Can game theory predict what will happen at the U.N. climate negotiations?
Over the past few months, upwards of 50 countries have made their views on fighting climate change exceedingly clear. In submitting pledges to the United Nations in the run-up to the Paris negotiations, cabinets and diplomats the world over have spelled out exactly what their governments are prepared to commit to the global climate dilemma. Now, a team of economists from Norway, the Netherlands, Germany, and Scotland thinks it can leverage these positions to predict the outcome of the Paris talks in the same way football analysts might use players’ stats to predict the winner of the Super Bowl. (After all, COP21 will basically be C-SPAN’s Super Bowl.)
Viewing most national interests as frighteningly cemented, these self-dubbed “predictioneers” are employing a branch of economics called game theory to call the outcomes. Game theory is the math behind rational decision-making. In practice, what the economists’ work takes is figuring out how to convert negotiating blocs’ positions into streams of usable numbers. Climate Home has the scoop:
One method anticipates the bargaining positions of all main actors and blocs, from the United States, European Union to the Alliance of Small Island States (AOSIS).
How salient is the issue of loss and damage – or climate compensation – for cyclone-menaced AOSIS, for example? How flexible can it be on the issue’s inclusion in a final pact? And what clout can it exert over other countries?
Those variables, deduced by researchers’ scanning of official UN submissions as well as conversations with negotiators, award a value for each “actor”.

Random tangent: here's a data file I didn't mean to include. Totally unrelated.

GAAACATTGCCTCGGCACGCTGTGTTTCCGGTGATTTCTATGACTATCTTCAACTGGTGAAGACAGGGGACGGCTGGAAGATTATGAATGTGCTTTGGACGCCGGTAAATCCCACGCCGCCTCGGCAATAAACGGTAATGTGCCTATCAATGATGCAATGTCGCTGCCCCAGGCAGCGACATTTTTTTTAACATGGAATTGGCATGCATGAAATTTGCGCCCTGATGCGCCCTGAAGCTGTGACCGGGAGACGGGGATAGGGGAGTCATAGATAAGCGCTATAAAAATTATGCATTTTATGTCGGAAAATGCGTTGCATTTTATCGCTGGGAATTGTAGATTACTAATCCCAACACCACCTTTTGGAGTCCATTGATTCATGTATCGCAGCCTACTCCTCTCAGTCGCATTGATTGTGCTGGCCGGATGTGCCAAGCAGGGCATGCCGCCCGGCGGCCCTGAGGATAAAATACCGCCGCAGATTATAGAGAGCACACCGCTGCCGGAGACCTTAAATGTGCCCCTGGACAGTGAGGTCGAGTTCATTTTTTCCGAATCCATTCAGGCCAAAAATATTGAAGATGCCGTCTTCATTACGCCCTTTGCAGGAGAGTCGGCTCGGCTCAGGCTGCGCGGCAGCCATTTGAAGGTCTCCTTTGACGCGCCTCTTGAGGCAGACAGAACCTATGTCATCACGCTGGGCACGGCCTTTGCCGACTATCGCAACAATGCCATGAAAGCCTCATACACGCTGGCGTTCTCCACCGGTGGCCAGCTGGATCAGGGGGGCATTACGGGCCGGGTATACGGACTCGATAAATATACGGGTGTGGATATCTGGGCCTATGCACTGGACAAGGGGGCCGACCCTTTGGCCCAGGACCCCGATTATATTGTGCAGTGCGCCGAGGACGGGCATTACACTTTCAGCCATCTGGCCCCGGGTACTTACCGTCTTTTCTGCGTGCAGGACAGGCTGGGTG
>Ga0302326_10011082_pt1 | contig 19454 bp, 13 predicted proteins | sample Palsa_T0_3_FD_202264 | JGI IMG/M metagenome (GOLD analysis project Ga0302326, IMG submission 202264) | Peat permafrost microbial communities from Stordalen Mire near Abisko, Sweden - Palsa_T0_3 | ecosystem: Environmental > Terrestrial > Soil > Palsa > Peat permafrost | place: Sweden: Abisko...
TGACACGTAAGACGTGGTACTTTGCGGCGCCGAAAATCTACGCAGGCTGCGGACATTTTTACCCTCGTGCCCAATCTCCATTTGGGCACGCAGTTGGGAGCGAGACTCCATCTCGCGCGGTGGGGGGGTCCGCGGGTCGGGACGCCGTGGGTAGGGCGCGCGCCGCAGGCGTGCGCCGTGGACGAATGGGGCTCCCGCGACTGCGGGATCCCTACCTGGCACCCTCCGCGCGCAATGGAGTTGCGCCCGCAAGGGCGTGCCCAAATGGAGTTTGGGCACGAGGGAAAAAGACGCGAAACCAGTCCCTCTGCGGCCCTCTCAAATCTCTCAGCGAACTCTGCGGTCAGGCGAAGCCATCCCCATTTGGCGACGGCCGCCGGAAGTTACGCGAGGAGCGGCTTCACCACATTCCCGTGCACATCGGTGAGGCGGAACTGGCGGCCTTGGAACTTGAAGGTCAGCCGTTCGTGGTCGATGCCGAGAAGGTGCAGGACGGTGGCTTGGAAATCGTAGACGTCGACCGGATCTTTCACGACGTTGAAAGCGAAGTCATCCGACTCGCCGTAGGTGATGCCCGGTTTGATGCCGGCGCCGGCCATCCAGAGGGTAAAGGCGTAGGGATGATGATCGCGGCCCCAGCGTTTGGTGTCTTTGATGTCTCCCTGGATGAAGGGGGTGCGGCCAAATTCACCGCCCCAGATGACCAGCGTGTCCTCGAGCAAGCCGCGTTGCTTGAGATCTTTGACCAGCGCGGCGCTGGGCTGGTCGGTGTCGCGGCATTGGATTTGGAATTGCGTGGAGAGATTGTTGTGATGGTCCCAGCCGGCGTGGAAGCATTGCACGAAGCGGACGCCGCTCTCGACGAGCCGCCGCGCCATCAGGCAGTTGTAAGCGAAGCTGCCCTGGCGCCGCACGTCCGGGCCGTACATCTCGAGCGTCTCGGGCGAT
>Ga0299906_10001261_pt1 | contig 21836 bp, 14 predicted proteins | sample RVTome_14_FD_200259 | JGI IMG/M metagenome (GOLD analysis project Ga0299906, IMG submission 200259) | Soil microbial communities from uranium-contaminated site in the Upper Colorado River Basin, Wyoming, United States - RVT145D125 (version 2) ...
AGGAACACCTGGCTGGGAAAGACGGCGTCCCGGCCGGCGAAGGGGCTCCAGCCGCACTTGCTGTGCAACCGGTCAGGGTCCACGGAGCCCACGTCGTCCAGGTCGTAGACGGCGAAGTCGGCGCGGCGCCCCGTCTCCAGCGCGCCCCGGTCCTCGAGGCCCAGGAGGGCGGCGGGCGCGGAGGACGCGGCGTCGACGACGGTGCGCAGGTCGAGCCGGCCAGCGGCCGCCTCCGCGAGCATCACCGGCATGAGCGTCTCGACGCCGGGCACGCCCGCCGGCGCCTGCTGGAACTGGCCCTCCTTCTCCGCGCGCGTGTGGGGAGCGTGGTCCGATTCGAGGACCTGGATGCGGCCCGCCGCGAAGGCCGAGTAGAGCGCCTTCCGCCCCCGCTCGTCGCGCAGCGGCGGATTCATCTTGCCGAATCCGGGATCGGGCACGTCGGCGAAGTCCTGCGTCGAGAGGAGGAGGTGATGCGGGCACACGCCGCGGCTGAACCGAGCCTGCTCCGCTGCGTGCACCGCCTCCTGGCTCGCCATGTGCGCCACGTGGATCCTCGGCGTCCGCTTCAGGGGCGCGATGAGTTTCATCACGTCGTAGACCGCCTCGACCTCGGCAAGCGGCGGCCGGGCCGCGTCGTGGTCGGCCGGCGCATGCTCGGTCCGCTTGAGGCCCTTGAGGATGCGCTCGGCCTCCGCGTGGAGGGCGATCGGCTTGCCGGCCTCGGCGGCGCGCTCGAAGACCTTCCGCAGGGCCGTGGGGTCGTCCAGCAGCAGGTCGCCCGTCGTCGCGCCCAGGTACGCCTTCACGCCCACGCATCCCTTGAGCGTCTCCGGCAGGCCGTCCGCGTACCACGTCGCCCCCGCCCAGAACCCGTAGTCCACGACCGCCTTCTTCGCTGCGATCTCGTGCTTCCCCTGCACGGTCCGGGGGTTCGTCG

Running actors’ values through game theoretic models produces a series of predictions for what observers can expect from the negotiations.
Sound a little too Nate Silver to be true? It might be. Things like political momentum and the reality of fatigued, hungover diplomats are tricky, if not impossible, to capture in game theory.
But in fact, researchers on the team have predicted U.N. climate talk outcomes before — with impressive accuracy. In 2009, before the notably boondoggled Copenhagen negotiations, two of the team’s economists independently predicted the unfortunate Copenhagen outcome (which failed to guarantee any legally binding international climate action). Here’s more from Climate Home:
Frans Stokman at the University of Groningen, predicted a weak, voluntary agreement which slightly deepened pledges made for the Kyoto Protocol, and pledged a limited adaptation fund.
Bruce Bueno de Mesquita, a self-styled “predictioneer” favouring science over punditry, too predicted the Danish summit would be a “bust”.
“Sacrificing self-interest for the greater good just doesn’t happen very often. Governments don’t throw themselves on hand grenades,” he wrote in a Foreign Policy article in October 2009.
Success in Paris won’t take governments throwing themselves on hand grenades, but it will take an immense amount of compromise — especially on behalf of developed countries. How optimistic should we be about these compromises? The economists are expected to reveal their predictions shortly before the negotiations begin in late November.
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